The Giang Empire lasted from 667 till 1028. The Vo Dynasty greatly expanded the Giangi dominion over the [insert central steppe]. Nomadic raiders greatly threatened the more sedentary Giangi civilization which drove the Giang Imperial conquests to the east and west. In 1028 Emperor Vo Tri died. The Emperor appointed his most trusted adviser as Emperor. This leadership quickly broke down and the Empire was split between Northern Giang Empire and the Southern Giang Empire around 1029 AD. This lasted until the Imperial Reunification in 1102 when the more economically dominant Nam Giang Empire incorporated the Bac Giang Empire after its capital was sacked. By then the southern Giangi Emperor maintained his rule through a vast bureaucracy, and essentially an appointed bureaucrat managed state affairs. The unification resulted in the need for devolving of powers which led to the infamous Giangi Dual Government, where the Emperor maintained two courts and two related yet semi independent bureaucracies.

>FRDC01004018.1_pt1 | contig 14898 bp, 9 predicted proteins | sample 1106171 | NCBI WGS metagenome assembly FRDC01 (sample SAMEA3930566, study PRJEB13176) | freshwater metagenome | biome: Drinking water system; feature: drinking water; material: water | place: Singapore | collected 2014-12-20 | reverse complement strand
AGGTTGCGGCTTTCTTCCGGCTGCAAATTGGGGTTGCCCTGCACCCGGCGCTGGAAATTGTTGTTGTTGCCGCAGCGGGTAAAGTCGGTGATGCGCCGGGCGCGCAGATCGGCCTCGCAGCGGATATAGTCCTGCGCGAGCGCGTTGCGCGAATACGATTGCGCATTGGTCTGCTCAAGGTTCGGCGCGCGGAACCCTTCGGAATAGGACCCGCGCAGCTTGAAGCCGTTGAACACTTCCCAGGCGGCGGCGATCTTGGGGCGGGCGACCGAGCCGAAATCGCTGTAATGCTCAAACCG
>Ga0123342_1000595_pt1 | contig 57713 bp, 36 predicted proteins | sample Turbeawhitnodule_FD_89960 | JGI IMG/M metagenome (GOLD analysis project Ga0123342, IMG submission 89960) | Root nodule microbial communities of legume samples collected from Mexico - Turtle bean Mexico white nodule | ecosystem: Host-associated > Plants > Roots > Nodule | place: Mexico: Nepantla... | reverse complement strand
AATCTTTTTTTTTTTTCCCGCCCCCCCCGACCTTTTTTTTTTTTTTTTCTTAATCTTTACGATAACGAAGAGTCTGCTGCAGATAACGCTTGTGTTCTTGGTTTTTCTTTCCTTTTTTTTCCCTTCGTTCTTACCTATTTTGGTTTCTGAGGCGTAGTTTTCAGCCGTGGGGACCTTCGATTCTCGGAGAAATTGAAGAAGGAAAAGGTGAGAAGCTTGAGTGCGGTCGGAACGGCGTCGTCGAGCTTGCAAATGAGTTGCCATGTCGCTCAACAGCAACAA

By the mid 12th century the Dual Empire collapsed, and while the north splintered into various kingdoms, the south was kept united under the Namgiang Empire. From 1200 till 1700 was the era of expansion for the Namgiang Empire, which at its peak extended from the Machen frontier to the Crosswind Sea. (insert great plague). After the Great Plague which ravaged the Empire, a civil war broke out in the Empire between Imperial loyalists and dissatisfied nobility who resented the increased centralization of the Empire and their decreasing autonomy. This civil war led to the abolishing of local nobility and creation of a powerful Imperial bureaucracy which turned the kingdoms and duchies of the Empire into provinces. This new administrative bureaucracy came to dominate the political landscape of Namgiang, which was frequently at odds with the Imperial court and the military. By this time the military maintained its own separate recruitment systems directly accountable to the Emperor, and thus bypassed the Provinces administrative structure. This led to a series of rebellions from local provincial administrations who resented the military's growing importance in the rural regions. These rebellions conicided with invasion from the Zhoggchu Empire, which managed to sack Minh Nong, but failed to gain any meaningful foothold in the Xanhvinh Plain or [insert northern plain]. By the mid 1400s the situation stabilized and the nation began expanding again. By the 16th century trade and travel flourished, with networks stretching from the Cathai Empire across Antar and to the Ordan states. This spawned a wealthy trading class and particular urban cultures especially in the southeastern regions of Namgiang. Giangi settlers fully colonized the Quanhco islands, which previously was home to indigenous groups and small coastal trading settlements.